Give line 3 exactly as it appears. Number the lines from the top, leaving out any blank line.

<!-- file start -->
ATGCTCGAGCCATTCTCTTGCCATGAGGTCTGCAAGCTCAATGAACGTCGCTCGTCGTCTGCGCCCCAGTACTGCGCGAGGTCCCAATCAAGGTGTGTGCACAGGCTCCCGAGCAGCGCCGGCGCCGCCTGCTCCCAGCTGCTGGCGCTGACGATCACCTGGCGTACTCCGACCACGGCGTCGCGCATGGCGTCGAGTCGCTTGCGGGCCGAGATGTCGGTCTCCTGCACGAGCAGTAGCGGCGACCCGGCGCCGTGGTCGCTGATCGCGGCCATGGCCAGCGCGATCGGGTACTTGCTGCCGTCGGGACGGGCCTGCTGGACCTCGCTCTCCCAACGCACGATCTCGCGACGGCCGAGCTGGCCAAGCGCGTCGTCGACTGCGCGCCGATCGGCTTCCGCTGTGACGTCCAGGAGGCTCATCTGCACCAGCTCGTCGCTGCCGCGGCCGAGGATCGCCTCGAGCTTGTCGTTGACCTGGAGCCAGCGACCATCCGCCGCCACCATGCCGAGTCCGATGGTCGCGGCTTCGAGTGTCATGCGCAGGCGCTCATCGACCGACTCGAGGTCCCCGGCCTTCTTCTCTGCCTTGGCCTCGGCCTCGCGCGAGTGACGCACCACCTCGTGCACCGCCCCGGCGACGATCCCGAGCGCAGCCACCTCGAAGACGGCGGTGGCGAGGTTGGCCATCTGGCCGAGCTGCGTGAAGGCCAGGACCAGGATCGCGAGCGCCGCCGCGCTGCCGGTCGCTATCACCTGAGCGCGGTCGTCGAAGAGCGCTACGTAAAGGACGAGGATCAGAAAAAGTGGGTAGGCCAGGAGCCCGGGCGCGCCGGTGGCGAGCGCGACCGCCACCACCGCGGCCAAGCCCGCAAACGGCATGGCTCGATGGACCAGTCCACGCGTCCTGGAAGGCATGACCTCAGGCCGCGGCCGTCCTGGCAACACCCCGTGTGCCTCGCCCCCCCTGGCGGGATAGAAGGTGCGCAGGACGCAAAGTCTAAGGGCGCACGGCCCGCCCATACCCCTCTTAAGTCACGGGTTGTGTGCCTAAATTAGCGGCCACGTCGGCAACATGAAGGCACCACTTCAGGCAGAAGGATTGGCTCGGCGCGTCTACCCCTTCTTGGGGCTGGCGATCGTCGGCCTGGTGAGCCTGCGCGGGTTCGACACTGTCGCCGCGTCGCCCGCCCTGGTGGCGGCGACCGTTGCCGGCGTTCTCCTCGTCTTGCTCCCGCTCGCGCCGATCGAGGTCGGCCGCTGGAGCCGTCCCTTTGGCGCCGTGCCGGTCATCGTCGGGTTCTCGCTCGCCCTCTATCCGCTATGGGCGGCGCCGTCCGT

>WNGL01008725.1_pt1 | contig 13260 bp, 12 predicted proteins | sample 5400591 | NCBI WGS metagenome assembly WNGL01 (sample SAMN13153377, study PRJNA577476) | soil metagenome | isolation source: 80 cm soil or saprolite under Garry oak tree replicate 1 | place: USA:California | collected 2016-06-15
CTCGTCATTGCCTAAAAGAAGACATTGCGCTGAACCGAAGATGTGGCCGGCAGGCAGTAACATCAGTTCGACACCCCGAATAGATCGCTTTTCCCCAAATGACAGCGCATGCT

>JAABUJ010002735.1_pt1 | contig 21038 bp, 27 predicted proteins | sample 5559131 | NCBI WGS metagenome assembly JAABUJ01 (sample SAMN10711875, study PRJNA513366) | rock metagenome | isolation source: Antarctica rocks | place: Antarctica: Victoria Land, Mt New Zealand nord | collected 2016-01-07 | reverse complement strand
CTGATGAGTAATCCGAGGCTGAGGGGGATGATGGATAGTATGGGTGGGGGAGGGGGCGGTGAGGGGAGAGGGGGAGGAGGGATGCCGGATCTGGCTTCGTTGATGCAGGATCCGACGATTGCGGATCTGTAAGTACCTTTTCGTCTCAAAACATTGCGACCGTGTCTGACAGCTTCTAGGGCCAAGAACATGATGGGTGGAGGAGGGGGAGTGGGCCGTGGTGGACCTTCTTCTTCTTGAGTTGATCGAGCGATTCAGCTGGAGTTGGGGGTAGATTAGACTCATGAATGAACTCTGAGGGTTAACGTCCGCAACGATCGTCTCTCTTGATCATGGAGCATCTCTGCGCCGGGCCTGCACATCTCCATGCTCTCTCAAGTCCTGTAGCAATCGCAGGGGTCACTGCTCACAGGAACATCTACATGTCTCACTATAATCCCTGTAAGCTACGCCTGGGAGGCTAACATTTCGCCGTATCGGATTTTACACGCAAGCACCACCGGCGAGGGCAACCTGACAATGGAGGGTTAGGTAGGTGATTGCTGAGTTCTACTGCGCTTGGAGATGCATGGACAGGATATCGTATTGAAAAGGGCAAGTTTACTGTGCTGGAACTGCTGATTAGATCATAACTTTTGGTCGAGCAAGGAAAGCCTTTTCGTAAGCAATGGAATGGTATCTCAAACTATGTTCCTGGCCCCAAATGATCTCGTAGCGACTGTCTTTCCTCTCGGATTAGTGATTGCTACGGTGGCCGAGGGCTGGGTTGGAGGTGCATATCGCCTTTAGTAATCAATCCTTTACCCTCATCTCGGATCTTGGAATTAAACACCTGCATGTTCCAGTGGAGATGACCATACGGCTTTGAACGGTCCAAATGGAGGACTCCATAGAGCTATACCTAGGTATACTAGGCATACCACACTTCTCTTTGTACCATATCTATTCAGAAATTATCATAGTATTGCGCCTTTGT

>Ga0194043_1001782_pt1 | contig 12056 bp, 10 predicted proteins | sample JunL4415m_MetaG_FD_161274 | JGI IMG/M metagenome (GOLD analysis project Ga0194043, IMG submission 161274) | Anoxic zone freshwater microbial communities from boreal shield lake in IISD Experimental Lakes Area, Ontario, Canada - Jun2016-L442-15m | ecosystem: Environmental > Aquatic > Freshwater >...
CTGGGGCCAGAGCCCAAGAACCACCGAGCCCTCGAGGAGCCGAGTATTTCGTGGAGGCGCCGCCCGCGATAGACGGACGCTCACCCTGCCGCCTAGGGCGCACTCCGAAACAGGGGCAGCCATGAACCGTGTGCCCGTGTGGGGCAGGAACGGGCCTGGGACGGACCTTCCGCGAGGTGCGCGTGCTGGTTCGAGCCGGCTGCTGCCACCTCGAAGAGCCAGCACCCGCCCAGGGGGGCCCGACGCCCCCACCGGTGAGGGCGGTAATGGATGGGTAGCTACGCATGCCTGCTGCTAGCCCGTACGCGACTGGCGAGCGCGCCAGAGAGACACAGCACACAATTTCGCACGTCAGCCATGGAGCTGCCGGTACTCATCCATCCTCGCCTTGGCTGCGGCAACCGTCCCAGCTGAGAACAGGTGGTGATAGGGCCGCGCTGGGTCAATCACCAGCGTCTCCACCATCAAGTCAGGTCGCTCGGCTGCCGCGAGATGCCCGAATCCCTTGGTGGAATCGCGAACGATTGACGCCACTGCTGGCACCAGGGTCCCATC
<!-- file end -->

CTCGTCATTGCCTAAAAGAAGACATTGCGCTGAACCGAAGATGTGGCCGGCAGGCAGTAACATCAGTTCGACACCCCGAATAGATCGCTTTTCCCCAAATGACAGCGCATGCT